Tuesday, July 28, 2009

Zucchini, Brown Rice, Wheat Germ and Sunflower Seed Burgers

(pictured: zucchini, brown rice, wheat germ and sunflower burger cooking in cast iron)

The Don Lee Burgers we purchased at Costco last week inspired this burger recipe. We liked the inclusion of seeds in the Don Lee burger so I decided to try them in a homemade veggie burger to see how they worked. I included wheat germ to this burger to add more plant phytosterols.

I was reading an article this morning on the role of plant phytosterols in cancer angiogenesis (new blood vessel growth) and apoptosis (cancer cell suicide). Since I didn’t want to buy Take Control or Benecol margarine I decided to find out what foods contained phytosterols. I found a nice table at this site.

So, now that you know what I added wheat germ I will go back to the burger recipe. The zucchini was included to provide moisture so that the gluten would develop without added liquid. The paprika adds vitamin C to the burger. The raw sunflower seeds are a good source of vitamin E and are anti-inflammatory. Sunflower seeds are also a good source of phytosterols (a nice bonus). Additionally, sunflower seeds are a good source of selenium, another nutrient that is reported to fight cancer.

These burgers are higher in calories and fat than most of my veggie burgers. The wheat germ and sunflower seeds are both calorie dense from fat. The fats they contain are healthy. In order to get back to our 12% fat target I will add a good portion of grain and vegetables to our dinner to get the overall numbers into line.

Zucchini, Brown Rice, Wheat Germ and Sunflower Seed Burgers
Makes 4 large burgers (about 6 or 7 ounces)


2 cups of zucchini, finely shredded
¼ of a red onion, finely shredded
½ teaspoon of kosher salt
1 ½ cups of brown basmati rice, cooked (cold is fine)
2/3 cup of wheat germ
½ cup of raw sunflower seeds, unsalted
½ tablespoon of garlic powder
½ tablespoon of onion power
½ tablespoon of sweet paprika
½ teaspoon of kosher salt
¼ teaspoon of crushed red pepper flakes
6 tablespoons of vital wheat gluten


Wilt the zucchini, red onion and kosher salt in a cast iron skillet over medium heat. Cook until the volume has reduced by half. Move the zucchini mixture to a wire sieve and allow the excess fluid to drain away. This will happen in 5 or 10 minutes. You want the zucchini to retain some moisture that will be needed for the gluten.

Lightly grease your cast iron pan with canola oil and heat it over medium heat while you mix the burgers.

Move the zucchini mixture to a large bowl big enough to mix all the ingredients. Add the rice, wheat germ, sunflower seeds, garlic powder, onion powder, paprika, kosher salt and crushed red pepper flakes. Mix until the ingredients are evenly distributed. Now add the vital wheat gluten and knead to develop the gluten. This should only take a few minutes. If the gluten does not fully incorporate add water a tablespoon at a time and continue to knead to develop the gluten. A few minutes of kneading is sufficient.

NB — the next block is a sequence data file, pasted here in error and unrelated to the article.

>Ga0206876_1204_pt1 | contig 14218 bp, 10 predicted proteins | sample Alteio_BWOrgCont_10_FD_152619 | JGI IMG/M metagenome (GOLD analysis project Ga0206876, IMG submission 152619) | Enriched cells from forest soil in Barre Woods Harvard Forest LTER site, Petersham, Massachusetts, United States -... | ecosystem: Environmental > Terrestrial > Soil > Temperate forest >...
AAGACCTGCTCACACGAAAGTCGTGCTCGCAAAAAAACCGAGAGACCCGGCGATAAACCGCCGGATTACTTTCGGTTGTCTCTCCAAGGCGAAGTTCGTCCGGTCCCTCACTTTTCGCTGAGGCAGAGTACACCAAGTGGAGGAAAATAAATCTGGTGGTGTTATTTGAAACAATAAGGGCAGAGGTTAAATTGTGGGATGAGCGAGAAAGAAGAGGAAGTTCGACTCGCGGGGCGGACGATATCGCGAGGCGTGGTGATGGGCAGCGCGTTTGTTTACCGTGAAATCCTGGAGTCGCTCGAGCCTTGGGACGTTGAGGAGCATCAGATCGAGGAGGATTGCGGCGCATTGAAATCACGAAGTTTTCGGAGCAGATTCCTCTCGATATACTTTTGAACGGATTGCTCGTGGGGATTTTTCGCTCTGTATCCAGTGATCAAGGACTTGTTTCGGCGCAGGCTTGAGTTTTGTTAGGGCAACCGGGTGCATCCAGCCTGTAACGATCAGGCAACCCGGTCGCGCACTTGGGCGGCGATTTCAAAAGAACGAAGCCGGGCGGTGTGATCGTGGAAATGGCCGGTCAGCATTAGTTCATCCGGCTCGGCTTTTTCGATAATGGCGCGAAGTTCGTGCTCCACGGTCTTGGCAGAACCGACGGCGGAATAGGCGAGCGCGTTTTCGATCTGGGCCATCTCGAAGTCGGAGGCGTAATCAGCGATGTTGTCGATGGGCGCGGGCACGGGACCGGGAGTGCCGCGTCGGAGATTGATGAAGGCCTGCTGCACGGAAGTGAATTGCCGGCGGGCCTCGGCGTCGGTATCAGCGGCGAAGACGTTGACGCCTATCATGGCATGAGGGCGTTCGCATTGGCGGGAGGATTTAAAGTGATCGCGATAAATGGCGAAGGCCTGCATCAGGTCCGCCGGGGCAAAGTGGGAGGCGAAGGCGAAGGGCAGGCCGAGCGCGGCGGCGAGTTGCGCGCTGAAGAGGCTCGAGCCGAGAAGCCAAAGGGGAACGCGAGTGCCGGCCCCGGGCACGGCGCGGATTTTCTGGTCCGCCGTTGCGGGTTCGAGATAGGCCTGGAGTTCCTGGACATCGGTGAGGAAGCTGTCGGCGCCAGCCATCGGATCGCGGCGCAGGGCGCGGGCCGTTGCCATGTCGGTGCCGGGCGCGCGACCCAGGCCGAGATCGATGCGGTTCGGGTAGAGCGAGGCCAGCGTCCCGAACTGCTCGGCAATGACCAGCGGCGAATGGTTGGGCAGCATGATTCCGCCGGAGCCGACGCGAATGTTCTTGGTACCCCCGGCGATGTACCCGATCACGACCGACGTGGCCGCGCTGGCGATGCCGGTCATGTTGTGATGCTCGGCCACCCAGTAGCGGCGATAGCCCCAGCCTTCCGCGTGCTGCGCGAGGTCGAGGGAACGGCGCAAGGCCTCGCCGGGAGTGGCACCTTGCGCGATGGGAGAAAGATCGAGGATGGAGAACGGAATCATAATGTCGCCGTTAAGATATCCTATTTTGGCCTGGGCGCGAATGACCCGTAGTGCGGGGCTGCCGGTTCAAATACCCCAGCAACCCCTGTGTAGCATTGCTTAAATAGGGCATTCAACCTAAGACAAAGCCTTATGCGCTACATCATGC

Form the mixture into four roughly even burgers. Cook the burgers in the cast iron pan over medium heat until brown and crispy on each side. This took approximately 4 minutes per side at my house.

These are good hot or room temperature.

Nutritional Information:

Amount Per Serving
Calories - 283.06
Calories From Fat (26%) - 74.88

Total Fat - 8.94g
Saturated Fat - 1.04g
Cholesterol - 0mg
Sodium - 484.58mg
Potassium - 520.05mg
Total Carbohydrates - 35.5g
Fiber - 6.21g
Sugar - 1.96g
Protein - 18.55g


The taste of these burgers was very good. The texture was much more dense than I expected and I am assuming that is from the wheat germ. However, my husband and both thought the texture was good even though unexpected. My husband did suggest that I make the burgers a little thinner. I will try that next time. These burgers are very filling.

Overall, we both enjoyed these burgers. You can expect to see more variations that include wheat germ and sunflower seeds in the future.


  1. Thank you for the great recipes! I just found your blog today. I wondered if you knew what I could substitute for the vital wheat gluten as I am sure it is needed as "glue". I also won't be able to use wheat germ as I need to stay away from wheat due to severe asthma -- there's a connection.

    Thank you!


  2. Nanny Dee,

    You are correct the vital wheat gluten does help to hold the burgers together and give them a meatlike chew. Since you can't use wheat gluten I would suggest you put half of the rice in your food processor and break it down. That should be enough to hold the burgers together. You could also try a little gluten free flour (brown rice or oat flour). A little cold mashed potato would also work. The texture will be softer but it should hold together. With burgers that don't have gluten I form the burgers into patties and then refrigerate them until they are really cold. That seems to help them stick together when they cook.

    If you have any other questions please let me know.



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